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[464] in the afternoon, was ordered by General Johnston to bring up his brigade into battle, then raging on the left flank. Promptly executed as this movement was, the brigade, after a severe march, reached the field too late to share the glories, as they had the labors, of the day. As the important position at the Union Mills had been left with but a slender guard, General Ewell was at once ordered to retrace his steps and resume his position, to prevent the possibility of its seizure by any force of the enemy in that quarter.

Brigadier-General Holmes, left with his brigade as a support to the same position, in the original plan of battle, had also been called to the left, whither he marched with the utmost speed, but not in time to join actively in the battle.

Walker's rifled guns, of this brigade, however, came up in time to be fired with precision and decided execution at the retreating enemy, and Scott's cavalry, joining in the pursuit, assisted in the capture of prisoners and war-munitions.

This victory, the details of which I have thus sought to chronicle as fully as were fitting an official report, it remains to record, was dearly won by the death of many officers and men of inestimable value, belonging to all grades of our society.

In the death of General Barnard E. Bee the Confederacy has sustained an irreparable loss, for, with great personal bravery and coolness, he possessed the qualities of an accomplished soldier, and an able, reliable commander.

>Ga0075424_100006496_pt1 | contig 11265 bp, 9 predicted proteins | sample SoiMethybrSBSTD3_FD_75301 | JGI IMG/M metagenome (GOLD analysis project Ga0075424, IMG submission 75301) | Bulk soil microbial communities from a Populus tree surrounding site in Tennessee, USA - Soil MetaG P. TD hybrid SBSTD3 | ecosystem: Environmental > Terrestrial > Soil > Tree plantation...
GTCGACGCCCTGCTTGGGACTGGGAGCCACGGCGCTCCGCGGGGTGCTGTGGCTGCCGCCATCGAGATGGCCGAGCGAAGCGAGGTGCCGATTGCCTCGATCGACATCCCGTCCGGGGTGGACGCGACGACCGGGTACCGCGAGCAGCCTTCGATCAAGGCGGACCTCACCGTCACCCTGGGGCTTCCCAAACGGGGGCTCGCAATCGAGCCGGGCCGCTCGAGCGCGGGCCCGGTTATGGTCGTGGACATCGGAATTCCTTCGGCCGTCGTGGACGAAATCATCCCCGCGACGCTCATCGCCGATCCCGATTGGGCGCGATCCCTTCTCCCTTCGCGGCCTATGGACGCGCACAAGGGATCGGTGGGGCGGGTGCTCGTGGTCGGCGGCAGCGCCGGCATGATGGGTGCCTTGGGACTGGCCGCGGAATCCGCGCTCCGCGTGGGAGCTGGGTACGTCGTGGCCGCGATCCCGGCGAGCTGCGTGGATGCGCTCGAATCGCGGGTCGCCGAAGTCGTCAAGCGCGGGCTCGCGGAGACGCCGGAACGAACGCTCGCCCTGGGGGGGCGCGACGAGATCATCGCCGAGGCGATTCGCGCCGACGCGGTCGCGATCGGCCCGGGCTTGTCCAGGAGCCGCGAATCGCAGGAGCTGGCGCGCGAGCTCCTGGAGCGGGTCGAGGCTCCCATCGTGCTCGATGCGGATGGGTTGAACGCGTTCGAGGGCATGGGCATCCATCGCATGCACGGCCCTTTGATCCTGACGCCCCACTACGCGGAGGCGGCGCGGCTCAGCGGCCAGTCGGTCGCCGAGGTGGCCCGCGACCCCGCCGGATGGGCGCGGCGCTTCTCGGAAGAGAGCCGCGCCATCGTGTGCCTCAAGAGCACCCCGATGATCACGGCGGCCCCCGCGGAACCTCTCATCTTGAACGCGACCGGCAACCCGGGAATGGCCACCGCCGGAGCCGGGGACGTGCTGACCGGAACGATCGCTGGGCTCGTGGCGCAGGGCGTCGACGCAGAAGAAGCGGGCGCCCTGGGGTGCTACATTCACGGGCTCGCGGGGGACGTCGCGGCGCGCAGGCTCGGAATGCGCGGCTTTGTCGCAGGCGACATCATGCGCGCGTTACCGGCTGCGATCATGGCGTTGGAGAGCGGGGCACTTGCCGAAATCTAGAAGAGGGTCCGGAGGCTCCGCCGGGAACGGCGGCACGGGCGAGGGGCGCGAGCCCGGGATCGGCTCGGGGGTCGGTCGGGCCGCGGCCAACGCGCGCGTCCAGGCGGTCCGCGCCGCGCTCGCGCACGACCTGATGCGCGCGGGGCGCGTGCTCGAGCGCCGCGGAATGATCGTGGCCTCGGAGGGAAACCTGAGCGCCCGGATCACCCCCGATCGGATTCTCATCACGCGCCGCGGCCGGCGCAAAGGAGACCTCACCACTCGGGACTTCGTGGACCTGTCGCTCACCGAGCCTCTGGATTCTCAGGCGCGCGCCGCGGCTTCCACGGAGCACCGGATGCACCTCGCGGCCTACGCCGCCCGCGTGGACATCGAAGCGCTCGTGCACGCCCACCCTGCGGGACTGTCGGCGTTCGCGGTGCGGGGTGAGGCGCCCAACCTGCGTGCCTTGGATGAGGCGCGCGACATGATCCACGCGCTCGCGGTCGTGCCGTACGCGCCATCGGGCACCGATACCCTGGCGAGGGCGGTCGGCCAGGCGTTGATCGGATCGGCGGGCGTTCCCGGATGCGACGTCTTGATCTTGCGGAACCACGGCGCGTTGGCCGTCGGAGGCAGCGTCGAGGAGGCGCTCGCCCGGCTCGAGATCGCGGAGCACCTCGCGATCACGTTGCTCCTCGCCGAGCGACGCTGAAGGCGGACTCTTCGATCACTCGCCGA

Colonels Bartow and Fisher, and Lieutenant-Colonel Johnston of Hampton's Legion, in the fearless command of their men, gave earnest of great usefulness to the service, had they been spared to complete a career so brilliantly begun. Besides the field-officers already mentioned as having been wounded while in the gallant discharge of their duty, many others also received severe wounds after equally honorable and distinguished conduct, whether in leading their men forward, or in rallying them when overpowered and temporarily shattered by the largely superior force to which we were generally opposed.

The subordinate grades were likewise abundantly conspicuous for zeal and capacity for the leadership of men in arms. To mention all, who, fighting well, paid the lavish forfeit of their lives, or at least crippled, mutilated bodies, on the field of Manassas, Cannot well be done within the compass of this paper, but a grateful country and mourning friends will not suffer their names and services to be forgotten and pass away unhonored.

Nor are those officers and men who were so fortunate as to escape the thickflying, deadly missiles of the enemy less worthy of praise for their endurance, firmness, and valor than their brothers-in-arms, whose lives were closed or bodies maimed on that memorable day. To mention all who exhibited ability and brilliant courage, were impossible in this report; nor do the reports of brigade and other subordinate commanders supply full lists of all actually deserving of distinction. I can only mention those whose conduct came immediately under my notice, or the consequence of whose actions happened to be signally important.

It is fit that I should in this way commend to notice the dauntless conduct and imperturbable coolness of Colonel Evans; and well, indeed, was he supported by Colonel Sloan and the officers of the 4th South Carolina regiment, as also

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Joseph E. Johnston (2)
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